Book Notes: The Golden Princess and the Moon



The books that changed me the most are the ones I read when I was young. They were mainly fairy tales. Stories that spoke to me about the greatness of the human heart, the triumph of virtue over evil, and that goodness, beauty, and truth are eternal.

These stories changed me, and they changed me for the better.

That is why I get so annoyed when people say that books, movies, and music are solely for entertainment. Lots of things can entertain. Evil can entertain. Sex, drugs, and violence entertain. If they did not, they would not be so popular.

But people, particularly young people, are hungry for good stories. Stories that inspire, and stories that challenge us to be heroic.


My debut novel, The Golden Princess and the Moon, published by the Catholic press, Angelico Press, is a reimagining of the fairy tale Sleeping Beauty. It is for children 10+, though I have found that younger readers tear through the book if they are advanced enough. The book opens with the young Prince Erik crying in the woods because his mother has just died and his father is remarrying. An old woman named Ninny Nanny finds him, and although he is wary of her at first—because he has heard rumors that Ninny Nanny is mad—he lets her take him to her cottage where she tells him stories of the spoiled princess Rosamund (Rosa for short). He is disgusted by the princess at first, but Ninny Nanny tells him that Rosa will grow, and the reader then switches perspectives between Rosa and Erik and watches them both change and mature. Catholic artist Gwyneth Thompson-Briggs created the beautiful illustration for the cover.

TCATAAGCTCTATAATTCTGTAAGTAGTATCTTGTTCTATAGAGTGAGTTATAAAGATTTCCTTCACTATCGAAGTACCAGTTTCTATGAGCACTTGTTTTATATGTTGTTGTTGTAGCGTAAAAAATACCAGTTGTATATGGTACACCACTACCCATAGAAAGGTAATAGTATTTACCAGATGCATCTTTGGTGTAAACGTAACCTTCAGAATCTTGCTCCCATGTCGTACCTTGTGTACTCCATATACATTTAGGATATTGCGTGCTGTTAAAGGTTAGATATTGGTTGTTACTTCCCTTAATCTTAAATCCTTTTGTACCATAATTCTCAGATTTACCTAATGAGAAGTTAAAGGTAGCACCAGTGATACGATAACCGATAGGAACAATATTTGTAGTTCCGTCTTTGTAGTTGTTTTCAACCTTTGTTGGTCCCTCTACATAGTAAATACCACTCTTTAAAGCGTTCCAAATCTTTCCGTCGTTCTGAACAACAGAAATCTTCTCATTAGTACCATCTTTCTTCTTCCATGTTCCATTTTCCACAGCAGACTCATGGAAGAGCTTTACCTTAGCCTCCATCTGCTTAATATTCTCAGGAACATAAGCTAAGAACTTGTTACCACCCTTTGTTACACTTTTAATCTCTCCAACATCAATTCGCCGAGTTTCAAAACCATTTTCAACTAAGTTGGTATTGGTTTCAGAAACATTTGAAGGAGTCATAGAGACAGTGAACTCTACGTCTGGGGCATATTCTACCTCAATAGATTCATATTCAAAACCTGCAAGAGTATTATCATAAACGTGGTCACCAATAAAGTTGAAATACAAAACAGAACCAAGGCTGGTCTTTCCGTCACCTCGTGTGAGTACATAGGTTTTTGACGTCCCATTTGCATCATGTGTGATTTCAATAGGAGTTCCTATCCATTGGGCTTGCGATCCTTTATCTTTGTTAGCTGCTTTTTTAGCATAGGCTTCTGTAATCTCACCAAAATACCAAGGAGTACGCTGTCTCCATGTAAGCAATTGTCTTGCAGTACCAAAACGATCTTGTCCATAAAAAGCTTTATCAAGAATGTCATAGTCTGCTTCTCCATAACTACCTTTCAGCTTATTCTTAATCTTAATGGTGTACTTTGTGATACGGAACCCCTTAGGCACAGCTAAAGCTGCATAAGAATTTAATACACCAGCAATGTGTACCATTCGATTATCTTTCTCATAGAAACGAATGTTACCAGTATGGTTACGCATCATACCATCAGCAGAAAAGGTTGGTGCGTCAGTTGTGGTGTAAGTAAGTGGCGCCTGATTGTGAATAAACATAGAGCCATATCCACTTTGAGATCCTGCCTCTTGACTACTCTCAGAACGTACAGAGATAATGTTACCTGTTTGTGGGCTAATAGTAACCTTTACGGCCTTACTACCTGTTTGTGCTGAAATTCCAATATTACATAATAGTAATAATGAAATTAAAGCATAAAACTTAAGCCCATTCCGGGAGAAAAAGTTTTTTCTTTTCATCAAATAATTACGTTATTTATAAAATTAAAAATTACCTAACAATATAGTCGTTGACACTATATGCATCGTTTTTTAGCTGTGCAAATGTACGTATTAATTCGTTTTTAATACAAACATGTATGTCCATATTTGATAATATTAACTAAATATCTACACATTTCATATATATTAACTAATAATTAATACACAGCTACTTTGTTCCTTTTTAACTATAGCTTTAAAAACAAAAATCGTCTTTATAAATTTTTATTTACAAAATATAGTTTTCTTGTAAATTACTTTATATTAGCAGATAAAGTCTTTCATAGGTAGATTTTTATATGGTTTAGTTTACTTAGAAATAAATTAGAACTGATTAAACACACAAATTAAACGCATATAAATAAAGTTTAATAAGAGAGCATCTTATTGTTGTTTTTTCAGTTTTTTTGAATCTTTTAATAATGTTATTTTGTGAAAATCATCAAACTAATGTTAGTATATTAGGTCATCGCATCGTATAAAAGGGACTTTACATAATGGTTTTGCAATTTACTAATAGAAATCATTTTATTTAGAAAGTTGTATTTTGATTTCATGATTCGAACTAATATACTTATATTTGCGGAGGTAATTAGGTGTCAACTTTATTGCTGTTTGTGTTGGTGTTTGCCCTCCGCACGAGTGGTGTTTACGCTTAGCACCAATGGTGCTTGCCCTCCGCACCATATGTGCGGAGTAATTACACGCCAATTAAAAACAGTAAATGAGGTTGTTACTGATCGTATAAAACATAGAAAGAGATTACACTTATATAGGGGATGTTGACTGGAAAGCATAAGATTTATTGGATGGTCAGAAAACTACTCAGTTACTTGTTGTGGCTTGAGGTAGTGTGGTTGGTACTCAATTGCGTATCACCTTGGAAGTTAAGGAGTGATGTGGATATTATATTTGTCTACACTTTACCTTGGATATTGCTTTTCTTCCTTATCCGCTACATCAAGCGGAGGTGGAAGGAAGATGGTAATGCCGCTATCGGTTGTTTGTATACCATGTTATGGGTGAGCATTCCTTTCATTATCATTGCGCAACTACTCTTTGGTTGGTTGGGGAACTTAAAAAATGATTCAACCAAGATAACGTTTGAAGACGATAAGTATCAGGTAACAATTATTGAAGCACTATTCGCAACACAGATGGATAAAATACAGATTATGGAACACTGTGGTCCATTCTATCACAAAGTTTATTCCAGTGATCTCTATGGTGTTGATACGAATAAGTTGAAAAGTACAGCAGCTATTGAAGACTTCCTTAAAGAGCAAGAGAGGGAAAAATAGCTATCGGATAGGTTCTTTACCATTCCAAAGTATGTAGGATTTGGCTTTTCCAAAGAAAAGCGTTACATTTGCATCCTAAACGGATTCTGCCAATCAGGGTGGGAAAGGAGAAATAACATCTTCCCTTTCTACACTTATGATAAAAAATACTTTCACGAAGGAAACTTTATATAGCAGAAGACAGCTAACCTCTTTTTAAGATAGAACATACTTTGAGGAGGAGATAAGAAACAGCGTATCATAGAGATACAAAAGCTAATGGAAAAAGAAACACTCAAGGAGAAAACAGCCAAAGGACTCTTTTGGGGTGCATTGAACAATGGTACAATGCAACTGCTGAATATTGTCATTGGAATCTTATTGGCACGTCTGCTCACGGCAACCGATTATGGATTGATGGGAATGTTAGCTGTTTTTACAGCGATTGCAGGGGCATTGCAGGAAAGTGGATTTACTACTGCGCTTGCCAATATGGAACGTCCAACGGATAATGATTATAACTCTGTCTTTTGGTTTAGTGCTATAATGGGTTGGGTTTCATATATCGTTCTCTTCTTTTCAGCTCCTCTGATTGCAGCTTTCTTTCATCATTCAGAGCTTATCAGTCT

Copyright 2016 Anna Maria Mendell. Used with permission. All rights reserved.

Copyright 2016 Anna Maria Mendell. Used with permission. All rights reserved.

At its core, my story is a story about the education of the princess and the prince in virtue—they are heroes because they try to be good when it is hard. My story is about faith, faith in a world that takes the unseen for granted, as well as faith in a world that doesn’t believe that the unseen exists.

I lived in England for three years, and England, for me and for many, I suspect, is the land of the Inklings, of C. S. Lewis and J.R.R. Tolkien. I aspire to carry on their tradition in my writing. They wished to express the eternal through fantasy because that was the only way they felt they could speak the truth in a skeptical world. I believe they also found the fairy tale to be beautiful. But whatever the genre, stories are meant to make us look at reality afresh. Maybe that is why Christ spoke to the world through parables.

St. Paul said to the Romans, “Be not overcome by evil, but overcome evil by good” (Rom. 12:21). These words are a mission for all Christians, but these words are something that I carry in my heart especially as a Catholic Writer. My dream is that someday my stories may change the heart of a young person the way that the stories from my childhood changed me. And that the change is for the better.

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Copyright 2016 Anna Maria Mendel

Courtesy of Anna Maria Mendel. Used with permission. All rights reserved.

Courtesy of Anna Maria Mendel. Used with permission. All rights reserved.

About the Author: Anna Maria Mendell grew up climbing trees in the woods of New England. She studied Literature at the Thomas More College of Liberal Arts and received her Master of Studies in English from Oxford University. While she lived abroad, she traveled far and wide and explored crumbling ruins and castles, secret caverns, and hushed forests—all these places make their way into the scribbles of her notebook. Visit her website at


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